'Brain freeze' is a nearly universal experience -- almost everyone has felt the near-instantaneous headache brought on by a bite of ice cream or slurp of ice-cold soda on the upper palate. However, scientists are still at a loss to explain this phenomenon. Since migraine sufferers are more likely to experience brain freeze than people who don't have this often-debilitating condition, brain freeze may share a common mechanism with other types of headaches, including those brought on by the trauma of blast-related combat injuries in soldiers.
Did you ever get a brain freeze? Scientists have just discovered the cause (well, they get a bit more detailed than just "eating ice cream and drinking cold drinks, duh!"): The researchers brought on brain freeze in the lab by havin... Read Post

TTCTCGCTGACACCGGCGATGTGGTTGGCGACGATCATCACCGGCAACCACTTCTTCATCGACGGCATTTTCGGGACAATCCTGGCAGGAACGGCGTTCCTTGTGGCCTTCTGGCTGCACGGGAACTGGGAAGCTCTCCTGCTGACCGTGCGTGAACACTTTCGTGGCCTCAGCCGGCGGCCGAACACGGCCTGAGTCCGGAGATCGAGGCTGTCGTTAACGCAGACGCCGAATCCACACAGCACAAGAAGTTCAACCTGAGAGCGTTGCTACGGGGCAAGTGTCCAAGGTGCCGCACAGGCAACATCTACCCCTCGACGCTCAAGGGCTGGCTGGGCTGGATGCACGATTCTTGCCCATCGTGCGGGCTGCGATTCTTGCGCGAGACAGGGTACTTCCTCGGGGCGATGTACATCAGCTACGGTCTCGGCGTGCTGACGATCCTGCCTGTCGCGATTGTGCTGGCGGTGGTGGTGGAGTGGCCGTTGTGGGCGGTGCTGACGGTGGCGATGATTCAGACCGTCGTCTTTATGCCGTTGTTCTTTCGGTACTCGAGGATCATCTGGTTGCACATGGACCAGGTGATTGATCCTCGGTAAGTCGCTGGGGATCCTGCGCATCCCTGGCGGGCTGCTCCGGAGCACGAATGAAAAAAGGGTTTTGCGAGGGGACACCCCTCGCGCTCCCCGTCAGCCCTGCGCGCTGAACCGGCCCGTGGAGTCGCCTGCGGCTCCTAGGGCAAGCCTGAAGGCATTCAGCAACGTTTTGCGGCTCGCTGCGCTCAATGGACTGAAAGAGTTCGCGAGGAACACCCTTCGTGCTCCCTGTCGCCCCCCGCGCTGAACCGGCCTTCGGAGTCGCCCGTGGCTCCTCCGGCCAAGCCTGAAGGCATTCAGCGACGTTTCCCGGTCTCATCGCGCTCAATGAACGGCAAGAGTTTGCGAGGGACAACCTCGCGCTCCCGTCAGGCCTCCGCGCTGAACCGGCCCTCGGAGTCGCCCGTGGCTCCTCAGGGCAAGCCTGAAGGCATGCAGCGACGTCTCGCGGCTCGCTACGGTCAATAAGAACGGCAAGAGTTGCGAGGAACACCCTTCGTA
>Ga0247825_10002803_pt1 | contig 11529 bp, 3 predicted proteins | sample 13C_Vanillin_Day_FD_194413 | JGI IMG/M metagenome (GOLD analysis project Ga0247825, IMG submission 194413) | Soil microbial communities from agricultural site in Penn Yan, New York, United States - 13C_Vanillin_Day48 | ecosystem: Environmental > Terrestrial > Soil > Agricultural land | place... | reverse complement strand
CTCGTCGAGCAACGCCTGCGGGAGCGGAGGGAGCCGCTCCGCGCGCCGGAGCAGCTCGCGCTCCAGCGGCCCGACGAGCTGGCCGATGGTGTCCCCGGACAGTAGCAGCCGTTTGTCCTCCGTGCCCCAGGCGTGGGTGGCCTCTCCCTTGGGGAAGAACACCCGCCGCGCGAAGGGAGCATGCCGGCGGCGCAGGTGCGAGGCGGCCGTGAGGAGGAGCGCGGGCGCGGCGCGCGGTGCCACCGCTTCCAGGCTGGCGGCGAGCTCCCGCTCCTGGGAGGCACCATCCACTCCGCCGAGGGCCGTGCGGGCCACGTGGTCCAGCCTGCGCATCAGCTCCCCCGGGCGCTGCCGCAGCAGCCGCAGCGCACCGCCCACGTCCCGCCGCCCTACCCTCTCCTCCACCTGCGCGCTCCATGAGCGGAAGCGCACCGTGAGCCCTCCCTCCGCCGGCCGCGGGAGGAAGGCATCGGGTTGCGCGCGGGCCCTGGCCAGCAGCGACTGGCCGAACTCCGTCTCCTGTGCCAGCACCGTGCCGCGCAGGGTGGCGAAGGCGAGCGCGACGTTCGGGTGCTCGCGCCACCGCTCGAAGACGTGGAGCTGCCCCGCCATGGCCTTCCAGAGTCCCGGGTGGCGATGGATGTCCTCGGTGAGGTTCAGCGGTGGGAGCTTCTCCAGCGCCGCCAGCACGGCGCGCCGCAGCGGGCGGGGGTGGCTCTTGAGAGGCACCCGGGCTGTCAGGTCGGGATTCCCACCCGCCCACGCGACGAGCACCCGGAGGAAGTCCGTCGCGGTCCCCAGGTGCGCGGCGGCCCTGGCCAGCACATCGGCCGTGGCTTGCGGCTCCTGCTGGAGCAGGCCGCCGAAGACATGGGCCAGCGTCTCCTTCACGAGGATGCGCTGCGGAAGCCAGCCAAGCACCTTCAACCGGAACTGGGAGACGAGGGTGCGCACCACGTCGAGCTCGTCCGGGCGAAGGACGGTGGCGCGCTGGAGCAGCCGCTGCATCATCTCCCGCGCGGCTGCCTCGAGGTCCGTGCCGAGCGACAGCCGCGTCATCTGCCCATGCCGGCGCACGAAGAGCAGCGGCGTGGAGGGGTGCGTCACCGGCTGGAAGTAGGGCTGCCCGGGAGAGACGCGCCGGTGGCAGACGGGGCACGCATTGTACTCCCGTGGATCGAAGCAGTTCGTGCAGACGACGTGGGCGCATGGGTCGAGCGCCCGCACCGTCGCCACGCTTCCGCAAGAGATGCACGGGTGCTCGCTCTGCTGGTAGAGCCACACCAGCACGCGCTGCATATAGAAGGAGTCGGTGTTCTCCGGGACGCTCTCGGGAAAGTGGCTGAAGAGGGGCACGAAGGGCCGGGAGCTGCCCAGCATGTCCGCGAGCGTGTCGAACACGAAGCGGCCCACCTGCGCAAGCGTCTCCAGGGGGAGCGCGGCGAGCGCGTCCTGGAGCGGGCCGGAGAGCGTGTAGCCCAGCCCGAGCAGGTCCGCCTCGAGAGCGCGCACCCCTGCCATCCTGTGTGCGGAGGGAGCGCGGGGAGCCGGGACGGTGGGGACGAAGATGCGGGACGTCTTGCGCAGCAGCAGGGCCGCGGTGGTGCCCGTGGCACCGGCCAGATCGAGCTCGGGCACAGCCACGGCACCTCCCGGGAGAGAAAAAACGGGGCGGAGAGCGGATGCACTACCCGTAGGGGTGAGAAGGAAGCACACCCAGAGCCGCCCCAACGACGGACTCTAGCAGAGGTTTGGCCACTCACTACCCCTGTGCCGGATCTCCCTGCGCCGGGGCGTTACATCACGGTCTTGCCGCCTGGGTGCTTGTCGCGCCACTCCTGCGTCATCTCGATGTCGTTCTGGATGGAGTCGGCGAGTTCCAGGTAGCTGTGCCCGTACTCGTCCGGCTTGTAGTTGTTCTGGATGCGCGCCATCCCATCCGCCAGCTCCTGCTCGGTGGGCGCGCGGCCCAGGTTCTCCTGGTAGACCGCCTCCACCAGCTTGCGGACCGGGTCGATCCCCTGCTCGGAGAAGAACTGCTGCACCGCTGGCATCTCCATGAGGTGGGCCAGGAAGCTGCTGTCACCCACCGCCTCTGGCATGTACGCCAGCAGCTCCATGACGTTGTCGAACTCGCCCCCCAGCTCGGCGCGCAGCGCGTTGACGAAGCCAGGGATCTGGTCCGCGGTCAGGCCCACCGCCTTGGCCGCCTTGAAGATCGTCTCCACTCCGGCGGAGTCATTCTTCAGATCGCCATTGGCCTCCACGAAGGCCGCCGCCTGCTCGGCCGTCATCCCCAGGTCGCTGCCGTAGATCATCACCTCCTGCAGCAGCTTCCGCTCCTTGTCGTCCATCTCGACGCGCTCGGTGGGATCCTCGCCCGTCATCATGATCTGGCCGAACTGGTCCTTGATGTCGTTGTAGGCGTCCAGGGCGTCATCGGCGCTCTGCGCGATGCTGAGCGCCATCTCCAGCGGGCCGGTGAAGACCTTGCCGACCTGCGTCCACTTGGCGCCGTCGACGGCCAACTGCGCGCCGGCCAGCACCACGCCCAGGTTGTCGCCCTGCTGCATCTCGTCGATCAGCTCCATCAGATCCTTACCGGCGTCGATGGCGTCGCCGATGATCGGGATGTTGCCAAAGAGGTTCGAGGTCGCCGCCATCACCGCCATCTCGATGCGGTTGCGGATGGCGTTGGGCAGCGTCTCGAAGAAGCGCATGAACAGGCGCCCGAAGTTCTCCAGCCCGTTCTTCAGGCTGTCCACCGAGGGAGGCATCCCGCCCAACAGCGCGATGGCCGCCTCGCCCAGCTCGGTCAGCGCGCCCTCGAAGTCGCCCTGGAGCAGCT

Ow, my anterior cerebral artery! Next time a bite of ice cream is ruined by brain freeze, you’ll know what to blame. New research suggests that changes in blood flow in the brain—and through the anterior cerebral artery in particula... Read Post
Brain freeze is practically a rite of summer. It happens when you eat ice cream or gulp something ice cold too quickly. The scientific term is sphenopalatine ganglioneuralgia, but that's a mouthful. Brain freeze is your body's way o... Read Post